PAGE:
You can let go of anger because you can have angry (or whatever) thoughts, but you don’t have to keep them. You can even change them, because they are not “you.” They are just thoughts. This tiny, subtle distinction can literally change your life.

And maybe help you sleep.

For-free-story-and-newsletter

Posted in Uncategorized | Tagged , , | 3 Comments

Why Today Matters

Today is the 53rd anniversary of the 16th St Church bombing. In light of all the terrorism in the world, is it still relevant to remember this event? Many more than 4 young girls have been killed in school massacres, movie theaters, the Twin Towers. What about that particular bomb planted in the dead of night at a black church in 1963 makes us pause in our busy days . . . and remember?

4-little-girls-statue

I’m not sure I can answer this fully. I do know that it is important to remember the awful cost of hate in any form it manifests and remembering one does not mean forgetting others. But that said, this bombing symbolized the cost of hatred in a way that brought to light how it had festered in our midst for so long and made us face that as a nation, opening a path for real change.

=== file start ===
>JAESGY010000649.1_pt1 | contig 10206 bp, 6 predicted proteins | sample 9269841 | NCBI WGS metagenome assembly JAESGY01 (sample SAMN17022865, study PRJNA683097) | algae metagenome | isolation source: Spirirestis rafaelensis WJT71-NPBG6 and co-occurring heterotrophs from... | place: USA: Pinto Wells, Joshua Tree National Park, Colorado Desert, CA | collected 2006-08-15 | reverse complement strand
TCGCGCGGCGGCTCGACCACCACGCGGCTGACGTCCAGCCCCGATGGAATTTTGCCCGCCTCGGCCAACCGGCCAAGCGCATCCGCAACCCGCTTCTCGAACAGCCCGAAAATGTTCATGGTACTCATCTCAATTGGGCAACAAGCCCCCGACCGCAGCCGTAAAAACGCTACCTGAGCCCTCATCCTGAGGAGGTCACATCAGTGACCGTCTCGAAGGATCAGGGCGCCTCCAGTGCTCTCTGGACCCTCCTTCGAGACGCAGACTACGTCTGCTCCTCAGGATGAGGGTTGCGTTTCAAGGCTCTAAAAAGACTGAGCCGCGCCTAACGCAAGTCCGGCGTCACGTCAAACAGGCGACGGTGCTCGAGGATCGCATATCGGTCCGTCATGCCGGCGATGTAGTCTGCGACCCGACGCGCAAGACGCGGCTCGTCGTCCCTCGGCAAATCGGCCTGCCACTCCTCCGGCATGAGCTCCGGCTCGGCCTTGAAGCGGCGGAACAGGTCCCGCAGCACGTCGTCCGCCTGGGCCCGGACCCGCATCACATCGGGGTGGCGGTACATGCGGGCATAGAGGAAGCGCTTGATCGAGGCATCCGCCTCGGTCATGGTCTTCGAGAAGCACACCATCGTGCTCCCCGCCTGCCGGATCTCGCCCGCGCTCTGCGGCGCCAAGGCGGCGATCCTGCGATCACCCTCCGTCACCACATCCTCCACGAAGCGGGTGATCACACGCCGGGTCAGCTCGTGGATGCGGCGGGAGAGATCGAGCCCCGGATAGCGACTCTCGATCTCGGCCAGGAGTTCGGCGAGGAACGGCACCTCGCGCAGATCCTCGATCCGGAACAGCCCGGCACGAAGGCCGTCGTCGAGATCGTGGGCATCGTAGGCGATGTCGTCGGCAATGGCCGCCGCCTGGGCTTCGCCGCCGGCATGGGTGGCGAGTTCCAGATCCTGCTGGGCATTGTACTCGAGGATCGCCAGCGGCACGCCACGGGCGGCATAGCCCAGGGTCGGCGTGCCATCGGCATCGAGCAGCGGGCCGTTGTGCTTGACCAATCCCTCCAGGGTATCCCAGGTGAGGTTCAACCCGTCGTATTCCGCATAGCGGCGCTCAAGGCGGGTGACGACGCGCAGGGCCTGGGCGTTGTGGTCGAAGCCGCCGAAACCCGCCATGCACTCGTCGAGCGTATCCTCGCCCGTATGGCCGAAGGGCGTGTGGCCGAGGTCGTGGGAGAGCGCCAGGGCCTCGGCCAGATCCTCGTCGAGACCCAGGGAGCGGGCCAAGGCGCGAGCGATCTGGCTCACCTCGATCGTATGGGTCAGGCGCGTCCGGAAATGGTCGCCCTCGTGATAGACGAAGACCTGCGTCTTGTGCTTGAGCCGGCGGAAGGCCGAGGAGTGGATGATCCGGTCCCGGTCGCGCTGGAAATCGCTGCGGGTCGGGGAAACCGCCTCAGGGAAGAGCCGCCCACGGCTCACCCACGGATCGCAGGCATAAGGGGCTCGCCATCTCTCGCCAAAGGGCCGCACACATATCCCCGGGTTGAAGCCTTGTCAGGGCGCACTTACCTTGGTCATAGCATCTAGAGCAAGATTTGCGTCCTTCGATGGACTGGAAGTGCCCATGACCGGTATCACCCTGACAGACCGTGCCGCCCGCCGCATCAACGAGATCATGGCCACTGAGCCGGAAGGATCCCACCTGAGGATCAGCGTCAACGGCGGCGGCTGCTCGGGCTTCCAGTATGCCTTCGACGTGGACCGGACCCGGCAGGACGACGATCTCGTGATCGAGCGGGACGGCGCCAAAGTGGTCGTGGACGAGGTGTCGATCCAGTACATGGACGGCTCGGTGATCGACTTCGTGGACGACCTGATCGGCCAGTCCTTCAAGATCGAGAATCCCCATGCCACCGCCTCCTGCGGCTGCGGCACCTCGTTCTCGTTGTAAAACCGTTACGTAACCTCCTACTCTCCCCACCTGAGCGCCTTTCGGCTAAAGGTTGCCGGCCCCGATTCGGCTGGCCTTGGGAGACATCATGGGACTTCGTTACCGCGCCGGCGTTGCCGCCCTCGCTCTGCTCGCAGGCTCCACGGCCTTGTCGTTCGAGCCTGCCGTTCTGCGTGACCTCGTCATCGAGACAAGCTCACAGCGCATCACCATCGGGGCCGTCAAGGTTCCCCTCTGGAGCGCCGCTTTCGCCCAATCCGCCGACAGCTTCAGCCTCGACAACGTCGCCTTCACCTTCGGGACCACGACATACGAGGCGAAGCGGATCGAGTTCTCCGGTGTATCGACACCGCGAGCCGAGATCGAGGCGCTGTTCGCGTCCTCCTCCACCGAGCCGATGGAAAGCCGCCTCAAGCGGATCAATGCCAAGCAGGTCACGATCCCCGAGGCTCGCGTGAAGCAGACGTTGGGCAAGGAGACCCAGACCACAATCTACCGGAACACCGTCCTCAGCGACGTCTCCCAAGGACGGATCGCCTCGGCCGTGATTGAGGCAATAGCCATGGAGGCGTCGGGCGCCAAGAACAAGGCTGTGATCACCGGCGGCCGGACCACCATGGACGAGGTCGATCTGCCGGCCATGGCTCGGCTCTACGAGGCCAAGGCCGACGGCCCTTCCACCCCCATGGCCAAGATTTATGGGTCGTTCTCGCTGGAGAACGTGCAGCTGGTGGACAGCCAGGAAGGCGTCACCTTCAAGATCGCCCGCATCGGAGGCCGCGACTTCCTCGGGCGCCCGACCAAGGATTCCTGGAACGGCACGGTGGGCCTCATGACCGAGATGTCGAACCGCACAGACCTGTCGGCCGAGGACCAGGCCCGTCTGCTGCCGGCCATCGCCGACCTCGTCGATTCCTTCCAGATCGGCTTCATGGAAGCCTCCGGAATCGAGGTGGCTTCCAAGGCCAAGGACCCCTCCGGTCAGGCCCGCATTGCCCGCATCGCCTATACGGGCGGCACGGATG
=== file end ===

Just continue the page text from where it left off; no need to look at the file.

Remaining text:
Below is something I wrote earlier this year, a chance encounter that made me think about this:

Another hot pink toenail story.

I’m in beautiful Charleston, SC and stop at a shoe store. Great shoes in this city! Am wearing a matching hot pink US Marine tee shirt (yes, really). An African American sales lady approaches and tells me about all of her many family members who are in the armed forces, though she stayed home to raise her children. As we chat (and I try on shoes, hence the toes get a part in this story), she asks where I’m from.